Nexus 5 is the most recent high-end smartphone with the authentic Google experience. With its amazing performance at the given price, Nexus 5 enjoys favorable reviews from The Verge, Ars Technica, ZDNet, Engadget, ComputerWorld, and many others. In term of web browsing experience, how does it compare to its older sibling Nexus 4?
The following basic performance analysis confirms the qualitative observation that Nexus 5 feels much much snappier then its predecessor. Obviously, the main reason behind this is the upgraded hardware subsystems. While Nexus 4 is armed with Snapdragon S4 Pro (quad core, 1.5 GHz), LG and Google boosted the fire power even further with the use of Snapdragon 800 in Nexus 5 (still quad core, 2.3 GHz). The memory system remains at 2 GB of RAM, but the graphics processor enjoys some minor speed bump as well, presumably to handle twice the amount of pixels (1280×768 px to 1920×1080 px). Speaking about pixels, Nexus 5 display (at 445 ppi) is simply gorgeous.
Running the default browser, which is Google Chrome, on Nexus 5 reveals the user agent:
Mozilla/5.0 (Linux; Android 4.4; Nexus 5 Build/KRT16M) AppleWebKit/537.36 (KHTML, like Gecko) Chrome/31.0.1650.59 Mobile Safari/537.36
For day-to-day web browsing activities, DOM performance plays a very important role. Site interactivity and content handling rely on a smooth DOM access and modification. The following graph (longer is better) shows the difference between Nexus 4 (Chrome 30, Jelly Bean) and Nexus 5 (Chrome 30, KitKat) when running the DOM core tests from Dromaeo (full result).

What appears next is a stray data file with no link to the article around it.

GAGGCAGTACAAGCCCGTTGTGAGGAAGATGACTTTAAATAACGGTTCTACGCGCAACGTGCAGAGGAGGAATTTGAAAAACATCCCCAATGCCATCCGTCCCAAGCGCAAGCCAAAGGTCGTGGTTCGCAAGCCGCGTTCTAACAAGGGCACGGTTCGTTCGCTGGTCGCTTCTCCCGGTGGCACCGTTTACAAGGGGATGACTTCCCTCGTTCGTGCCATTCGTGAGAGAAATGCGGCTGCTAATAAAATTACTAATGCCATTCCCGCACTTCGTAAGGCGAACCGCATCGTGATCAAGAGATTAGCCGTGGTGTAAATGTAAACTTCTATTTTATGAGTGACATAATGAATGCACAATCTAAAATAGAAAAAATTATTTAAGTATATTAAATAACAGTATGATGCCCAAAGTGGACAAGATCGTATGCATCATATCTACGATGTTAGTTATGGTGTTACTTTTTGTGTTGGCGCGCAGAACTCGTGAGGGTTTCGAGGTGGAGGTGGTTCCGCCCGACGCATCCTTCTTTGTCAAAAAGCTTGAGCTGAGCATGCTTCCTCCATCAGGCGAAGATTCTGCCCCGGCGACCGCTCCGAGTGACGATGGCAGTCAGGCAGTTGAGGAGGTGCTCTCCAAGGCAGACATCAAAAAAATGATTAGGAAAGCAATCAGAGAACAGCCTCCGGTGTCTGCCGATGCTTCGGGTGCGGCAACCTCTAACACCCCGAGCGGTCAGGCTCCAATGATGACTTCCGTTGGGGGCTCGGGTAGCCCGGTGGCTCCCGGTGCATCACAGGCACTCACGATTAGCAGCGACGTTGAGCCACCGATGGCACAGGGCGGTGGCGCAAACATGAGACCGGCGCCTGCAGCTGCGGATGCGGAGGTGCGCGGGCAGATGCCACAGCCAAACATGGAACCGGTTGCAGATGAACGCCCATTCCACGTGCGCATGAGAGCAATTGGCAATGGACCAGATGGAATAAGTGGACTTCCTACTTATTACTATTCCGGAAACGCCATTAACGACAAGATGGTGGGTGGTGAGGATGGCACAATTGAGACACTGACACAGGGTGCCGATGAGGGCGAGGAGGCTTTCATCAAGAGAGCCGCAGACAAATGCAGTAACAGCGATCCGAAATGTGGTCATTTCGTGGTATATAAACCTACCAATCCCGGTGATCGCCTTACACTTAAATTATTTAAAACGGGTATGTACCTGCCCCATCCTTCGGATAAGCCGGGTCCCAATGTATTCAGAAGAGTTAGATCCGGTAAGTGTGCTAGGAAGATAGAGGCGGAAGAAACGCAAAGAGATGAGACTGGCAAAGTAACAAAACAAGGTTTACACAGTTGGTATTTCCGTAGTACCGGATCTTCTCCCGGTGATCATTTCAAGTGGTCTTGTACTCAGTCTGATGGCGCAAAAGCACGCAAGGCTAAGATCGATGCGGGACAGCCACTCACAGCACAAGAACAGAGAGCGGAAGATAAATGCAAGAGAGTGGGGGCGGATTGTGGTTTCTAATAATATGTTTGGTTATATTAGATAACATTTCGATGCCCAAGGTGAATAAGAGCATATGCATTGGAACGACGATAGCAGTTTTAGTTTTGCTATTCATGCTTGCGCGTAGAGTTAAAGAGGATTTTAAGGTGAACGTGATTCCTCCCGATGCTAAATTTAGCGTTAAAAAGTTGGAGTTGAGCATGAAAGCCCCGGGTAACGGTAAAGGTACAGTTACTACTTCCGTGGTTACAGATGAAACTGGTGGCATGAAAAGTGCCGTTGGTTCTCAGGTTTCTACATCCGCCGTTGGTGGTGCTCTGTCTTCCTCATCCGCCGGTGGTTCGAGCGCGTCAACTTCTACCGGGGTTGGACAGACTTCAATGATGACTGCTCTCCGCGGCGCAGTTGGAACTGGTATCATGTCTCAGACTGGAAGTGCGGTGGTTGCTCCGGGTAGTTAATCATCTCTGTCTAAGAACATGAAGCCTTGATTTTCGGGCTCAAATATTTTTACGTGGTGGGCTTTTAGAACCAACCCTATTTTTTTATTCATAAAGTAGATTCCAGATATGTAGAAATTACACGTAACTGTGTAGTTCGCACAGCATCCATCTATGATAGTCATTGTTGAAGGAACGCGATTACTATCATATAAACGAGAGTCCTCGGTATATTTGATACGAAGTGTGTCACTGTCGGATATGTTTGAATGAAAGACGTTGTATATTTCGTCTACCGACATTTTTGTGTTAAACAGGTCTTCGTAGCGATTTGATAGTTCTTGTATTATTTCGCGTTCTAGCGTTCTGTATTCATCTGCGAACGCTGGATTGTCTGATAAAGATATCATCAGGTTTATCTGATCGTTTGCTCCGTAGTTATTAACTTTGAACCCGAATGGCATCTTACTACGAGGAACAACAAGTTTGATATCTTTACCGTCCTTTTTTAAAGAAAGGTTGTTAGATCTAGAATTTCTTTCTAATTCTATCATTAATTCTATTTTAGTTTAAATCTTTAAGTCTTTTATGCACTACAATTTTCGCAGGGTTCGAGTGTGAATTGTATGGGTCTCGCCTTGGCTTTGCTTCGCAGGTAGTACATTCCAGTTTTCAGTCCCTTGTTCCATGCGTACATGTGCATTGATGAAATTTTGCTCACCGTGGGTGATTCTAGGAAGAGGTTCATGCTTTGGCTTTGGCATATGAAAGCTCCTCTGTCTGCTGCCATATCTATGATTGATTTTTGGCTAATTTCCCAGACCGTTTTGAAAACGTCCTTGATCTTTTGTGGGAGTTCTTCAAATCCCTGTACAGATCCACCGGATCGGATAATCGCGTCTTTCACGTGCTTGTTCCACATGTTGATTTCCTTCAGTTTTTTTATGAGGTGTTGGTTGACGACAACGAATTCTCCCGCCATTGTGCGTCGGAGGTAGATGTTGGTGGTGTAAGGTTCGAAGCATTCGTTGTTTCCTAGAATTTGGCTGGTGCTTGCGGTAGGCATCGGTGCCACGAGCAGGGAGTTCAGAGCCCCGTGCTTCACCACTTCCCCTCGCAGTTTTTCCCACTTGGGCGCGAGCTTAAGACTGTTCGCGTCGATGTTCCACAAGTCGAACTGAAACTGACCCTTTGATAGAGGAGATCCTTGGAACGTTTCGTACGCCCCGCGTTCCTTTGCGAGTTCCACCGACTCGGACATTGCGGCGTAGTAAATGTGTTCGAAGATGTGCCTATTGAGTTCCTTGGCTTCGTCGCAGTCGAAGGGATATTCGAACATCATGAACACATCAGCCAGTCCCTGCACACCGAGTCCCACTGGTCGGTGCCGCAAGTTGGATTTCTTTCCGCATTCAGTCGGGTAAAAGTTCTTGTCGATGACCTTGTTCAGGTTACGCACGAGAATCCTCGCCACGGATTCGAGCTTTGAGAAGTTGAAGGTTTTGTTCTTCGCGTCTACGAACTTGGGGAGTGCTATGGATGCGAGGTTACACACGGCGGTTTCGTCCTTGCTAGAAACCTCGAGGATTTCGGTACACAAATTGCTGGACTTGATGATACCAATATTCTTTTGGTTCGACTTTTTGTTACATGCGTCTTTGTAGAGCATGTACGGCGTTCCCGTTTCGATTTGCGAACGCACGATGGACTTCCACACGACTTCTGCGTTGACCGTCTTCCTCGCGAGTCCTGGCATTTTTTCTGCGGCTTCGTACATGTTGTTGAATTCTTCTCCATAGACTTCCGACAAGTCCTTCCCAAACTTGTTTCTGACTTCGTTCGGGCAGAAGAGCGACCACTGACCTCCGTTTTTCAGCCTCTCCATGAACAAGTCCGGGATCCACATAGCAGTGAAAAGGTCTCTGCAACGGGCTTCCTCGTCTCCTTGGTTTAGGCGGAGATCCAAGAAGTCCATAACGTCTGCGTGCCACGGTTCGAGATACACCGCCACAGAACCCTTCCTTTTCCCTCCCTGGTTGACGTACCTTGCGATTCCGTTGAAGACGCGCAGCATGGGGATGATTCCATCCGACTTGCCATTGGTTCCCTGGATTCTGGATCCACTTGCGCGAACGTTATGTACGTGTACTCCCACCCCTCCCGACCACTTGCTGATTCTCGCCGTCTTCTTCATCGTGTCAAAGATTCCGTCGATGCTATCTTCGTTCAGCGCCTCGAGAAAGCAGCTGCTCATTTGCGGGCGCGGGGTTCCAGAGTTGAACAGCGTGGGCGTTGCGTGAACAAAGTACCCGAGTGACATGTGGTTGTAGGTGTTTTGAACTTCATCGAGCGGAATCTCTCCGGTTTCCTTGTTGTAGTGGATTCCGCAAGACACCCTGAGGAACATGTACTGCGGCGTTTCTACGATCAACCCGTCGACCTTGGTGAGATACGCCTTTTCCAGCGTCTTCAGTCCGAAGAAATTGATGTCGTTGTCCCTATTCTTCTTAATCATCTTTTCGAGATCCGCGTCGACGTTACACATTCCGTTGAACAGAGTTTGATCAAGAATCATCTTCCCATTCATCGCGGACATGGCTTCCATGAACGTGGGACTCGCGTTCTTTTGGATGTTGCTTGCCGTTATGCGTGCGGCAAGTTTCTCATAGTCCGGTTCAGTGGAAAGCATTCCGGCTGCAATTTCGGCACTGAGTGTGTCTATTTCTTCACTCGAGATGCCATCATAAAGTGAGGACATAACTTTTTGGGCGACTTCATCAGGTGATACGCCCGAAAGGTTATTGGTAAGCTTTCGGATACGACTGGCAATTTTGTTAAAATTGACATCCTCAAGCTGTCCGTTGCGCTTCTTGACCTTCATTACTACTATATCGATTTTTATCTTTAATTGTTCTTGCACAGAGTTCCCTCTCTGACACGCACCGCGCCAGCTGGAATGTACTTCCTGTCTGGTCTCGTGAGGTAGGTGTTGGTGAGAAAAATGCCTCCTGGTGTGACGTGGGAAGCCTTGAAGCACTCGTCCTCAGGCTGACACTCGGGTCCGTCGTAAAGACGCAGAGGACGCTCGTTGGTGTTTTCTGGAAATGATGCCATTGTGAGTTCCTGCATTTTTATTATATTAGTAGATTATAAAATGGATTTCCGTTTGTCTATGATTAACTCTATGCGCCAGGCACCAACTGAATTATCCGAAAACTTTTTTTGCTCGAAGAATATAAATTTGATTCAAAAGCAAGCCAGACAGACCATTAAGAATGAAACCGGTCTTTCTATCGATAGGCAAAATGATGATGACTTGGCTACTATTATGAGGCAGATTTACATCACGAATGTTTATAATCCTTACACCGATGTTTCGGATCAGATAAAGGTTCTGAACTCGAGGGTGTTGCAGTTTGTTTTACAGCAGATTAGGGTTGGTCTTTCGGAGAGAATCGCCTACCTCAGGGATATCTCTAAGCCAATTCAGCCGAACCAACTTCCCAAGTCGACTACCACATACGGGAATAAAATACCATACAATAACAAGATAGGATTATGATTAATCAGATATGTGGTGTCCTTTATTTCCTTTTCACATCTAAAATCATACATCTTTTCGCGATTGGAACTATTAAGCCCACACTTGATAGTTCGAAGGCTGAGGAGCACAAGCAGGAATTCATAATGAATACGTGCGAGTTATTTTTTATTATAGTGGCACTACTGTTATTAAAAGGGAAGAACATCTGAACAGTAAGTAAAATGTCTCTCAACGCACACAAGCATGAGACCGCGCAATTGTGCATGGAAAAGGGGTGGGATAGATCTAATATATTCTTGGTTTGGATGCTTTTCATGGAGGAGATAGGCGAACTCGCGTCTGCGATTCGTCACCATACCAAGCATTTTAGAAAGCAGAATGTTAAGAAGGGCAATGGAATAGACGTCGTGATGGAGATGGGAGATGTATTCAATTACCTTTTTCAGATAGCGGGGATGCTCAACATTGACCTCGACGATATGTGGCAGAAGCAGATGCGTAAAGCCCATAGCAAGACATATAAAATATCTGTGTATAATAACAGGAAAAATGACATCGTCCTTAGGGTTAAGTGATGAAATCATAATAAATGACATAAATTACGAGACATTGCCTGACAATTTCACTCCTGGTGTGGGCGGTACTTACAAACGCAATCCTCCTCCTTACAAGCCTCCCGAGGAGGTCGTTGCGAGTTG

Because iPhone 5S is currently the hottest non-Android competitor to Nexus 5, I also included its result for this particular test. Unsurprisingly, this flagship smartphone from Apple (running Mobile Safari on iOS 7.0) is still miles ahead, presumably due to its powerful 64-bit ARM-based Apple A7 processor.
Need more evidence? Here is Kraken 1.1 benchmark result (shorter is better). If you are not familiar with Kraken, it is a set of benchmarks from Mozilla designed to account for future types of web applications. Again, the numbers won’t lie about the performance differences.
Last time I reviewed Nexus 4 performance, it did not show a refinement compared to Galaxy Nexus. This time however, LG and Google demonstrated a commitment to build a significantly faster browsing performance. And of course, there are other major improvements such as LTE support, high-resolution display, better camera, and many others. If you are currently using Nexus 4, don’t think twice and upgrade right away to Nexus 5!